The « Zad » of Notre-Dame-des-Landes


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Here is the provisional description of a social place that tries to get out of the dead ends of industrial capitalism and to escape its collapses. This place is the « zad » located in the bocage of Notre-Dame-des-Landes, about twenty kilometers northwest of Nantes. It is in this bocage that, for the past 40 years, various French governments have tried to impose a larger airport than the first one (« Nantes-Atlantique »). But « escaping collapse » is a bit abstract. This is why a resident of the bocage specifies that beyond this aspect, there are concrete and sensitive desires:  » It is also, he says, the desire to get out of a life too narrow to be exalting, to break with a path of life too individual and solitary not to be pathological, to escape from work in a company in whose values and from which one does not recognize himself. It is finally the desire that something new is born, carried by a popular force much larger and stronger than us « . Is the « Nantes » or « libertarian » bocage (I’ll call it that from now on) another society? A society after ? For a quick characterization, I would say that we are in a place of real transition: we live differently than in our cities and our countryside. The difference is very noticeable, although there are inevitable « remnants » of industrial capitalism (the libertarian bocage is neither off the ground nor out of time). The present account is mainly a provisional ethnographic description, with minimal elements of anthropological analysis added here and there.


  • For all intents and purposes, I remind you that there is already a « historic » airport south of Nantes (« Nantes-Atlantique »), and for successive governments it was a question of building a larger airport in the bocage.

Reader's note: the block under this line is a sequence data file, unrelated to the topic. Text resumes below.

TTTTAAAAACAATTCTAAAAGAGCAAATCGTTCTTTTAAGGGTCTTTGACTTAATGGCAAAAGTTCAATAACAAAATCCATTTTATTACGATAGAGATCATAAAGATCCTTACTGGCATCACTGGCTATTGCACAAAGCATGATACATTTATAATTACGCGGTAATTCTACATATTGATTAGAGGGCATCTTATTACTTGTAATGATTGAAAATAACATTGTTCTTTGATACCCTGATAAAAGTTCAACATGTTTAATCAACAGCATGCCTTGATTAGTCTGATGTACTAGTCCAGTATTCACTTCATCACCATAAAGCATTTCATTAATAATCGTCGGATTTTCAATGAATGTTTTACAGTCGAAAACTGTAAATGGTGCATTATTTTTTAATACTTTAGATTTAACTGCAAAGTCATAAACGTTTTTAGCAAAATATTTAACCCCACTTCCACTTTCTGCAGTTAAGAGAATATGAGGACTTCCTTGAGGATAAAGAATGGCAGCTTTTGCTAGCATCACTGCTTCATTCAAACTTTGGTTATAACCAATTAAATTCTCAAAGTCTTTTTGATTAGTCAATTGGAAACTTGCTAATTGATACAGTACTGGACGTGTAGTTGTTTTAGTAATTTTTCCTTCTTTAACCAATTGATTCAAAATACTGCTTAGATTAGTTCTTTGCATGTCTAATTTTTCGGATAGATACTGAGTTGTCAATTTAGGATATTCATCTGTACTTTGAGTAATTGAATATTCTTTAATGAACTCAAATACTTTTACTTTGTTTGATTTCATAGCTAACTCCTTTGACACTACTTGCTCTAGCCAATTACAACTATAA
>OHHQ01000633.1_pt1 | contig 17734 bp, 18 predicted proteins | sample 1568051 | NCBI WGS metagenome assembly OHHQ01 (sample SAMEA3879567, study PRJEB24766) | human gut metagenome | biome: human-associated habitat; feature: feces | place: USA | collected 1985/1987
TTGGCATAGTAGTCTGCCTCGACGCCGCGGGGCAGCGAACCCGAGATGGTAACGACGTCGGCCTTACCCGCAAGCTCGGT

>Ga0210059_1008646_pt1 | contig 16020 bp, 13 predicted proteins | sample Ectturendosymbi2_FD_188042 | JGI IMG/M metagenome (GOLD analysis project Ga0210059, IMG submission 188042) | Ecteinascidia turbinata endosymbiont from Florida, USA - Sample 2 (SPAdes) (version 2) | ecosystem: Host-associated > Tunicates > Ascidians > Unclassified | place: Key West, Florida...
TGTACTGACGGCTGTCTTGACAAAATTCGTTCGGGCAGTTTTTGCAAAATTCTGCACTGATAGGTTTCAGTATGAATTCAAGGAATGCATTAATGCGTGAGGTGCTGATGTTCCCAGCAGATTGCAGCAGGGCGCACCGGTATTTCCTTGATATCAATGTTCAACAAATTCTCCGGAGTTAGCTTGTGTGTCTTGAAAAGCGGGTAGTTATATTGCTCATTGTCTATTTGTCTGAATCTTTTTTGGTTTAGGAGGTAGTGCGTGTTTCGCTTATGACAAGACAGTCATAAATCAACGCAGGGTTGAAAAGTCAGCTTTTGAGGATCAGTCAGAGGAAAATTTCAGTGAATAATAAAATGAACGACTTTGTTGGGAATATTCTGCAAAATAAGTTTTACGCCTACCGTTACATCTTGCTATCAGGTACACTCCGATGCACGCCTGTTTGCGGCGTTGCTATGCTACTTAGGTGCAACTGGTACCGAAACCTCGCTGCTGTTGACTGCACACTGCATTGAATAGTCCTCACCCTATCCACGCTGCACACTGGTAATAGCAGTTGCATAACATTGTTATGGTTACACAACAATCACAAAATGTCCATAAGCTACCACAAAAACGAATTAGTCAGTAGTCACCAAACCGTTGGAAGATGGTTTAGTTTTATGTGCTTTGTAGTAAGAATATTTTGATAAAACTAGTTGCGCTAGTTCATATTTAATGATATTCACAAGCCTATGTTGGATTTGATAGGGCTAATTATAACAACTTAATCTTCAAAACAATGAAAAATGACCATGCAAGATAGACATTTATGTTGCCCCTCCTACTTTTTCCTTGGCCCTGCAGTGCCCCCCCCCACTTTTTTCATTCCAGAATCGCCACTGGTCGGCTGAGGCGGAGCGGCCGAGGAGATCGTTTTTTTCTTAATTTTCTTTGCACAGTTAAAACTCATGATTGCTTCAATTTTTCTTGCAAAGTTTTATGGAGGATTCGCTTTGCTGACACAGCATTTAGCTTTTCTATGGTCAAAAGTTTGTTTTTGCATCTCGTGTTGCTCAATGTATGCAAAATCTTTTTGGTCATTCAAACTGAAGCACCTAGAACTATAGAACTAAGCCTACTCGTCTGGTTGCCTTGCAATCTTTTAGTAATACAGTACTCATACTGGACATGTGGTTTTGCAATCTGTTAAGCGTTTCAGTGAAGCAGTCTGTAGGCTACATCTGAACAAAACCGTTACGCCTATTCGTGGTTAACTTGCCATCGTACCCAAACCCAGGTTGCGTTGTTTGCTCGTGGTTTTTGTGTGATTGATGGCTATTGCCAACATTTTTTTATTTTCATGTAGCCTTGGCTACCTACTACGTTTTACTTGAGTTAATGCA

• In general, the words we use today are important because they either try to express a truth-reality (and then they compose a language), or to mask it (and then they compose a novlanguage). The question arises immediately for the « zad ». From now on, I will no longer say « zad » (« Zone d’Aménagement Différé », acronym of the state and entrepreneurial technocracy, acronym that the resistance fighters have reversed into « Zone À Défendre » during the fight against the airport). I won’t say « zad » anymore because some of the bocagers, I believe, want to abandon the word. It must be said that from now on the area is no longer to be defended, but to be inhabited. (All this is not to say that the resistance fighters in Nantes did not like the word « Zone À Défendre » and the thing it referred to). Instead of « zad », I will say « bocage » or I will use any other non-technocratic word. In the same way, I will no longer speak of « zadists », but of « resistants » or « inhabitants », « libertarians », « eco-libertarians », or I will use any other appropriate term. It is important here not to presuppose that the resisters are a homogeneous, uniformly environmentalist group. That some have this sensitivity at the outset is certain. But many others come from different horizons: proletarian struggle, fight for freedoms and public services, solidarity with migrants, anti-authoritarianism and self-management, squat movement, etc. Then, thanks to the fight against the airport, a fight with obvious ecological resonances, reciprocal influences were exerted, and convergences took place which encouraged the consideration of these issues.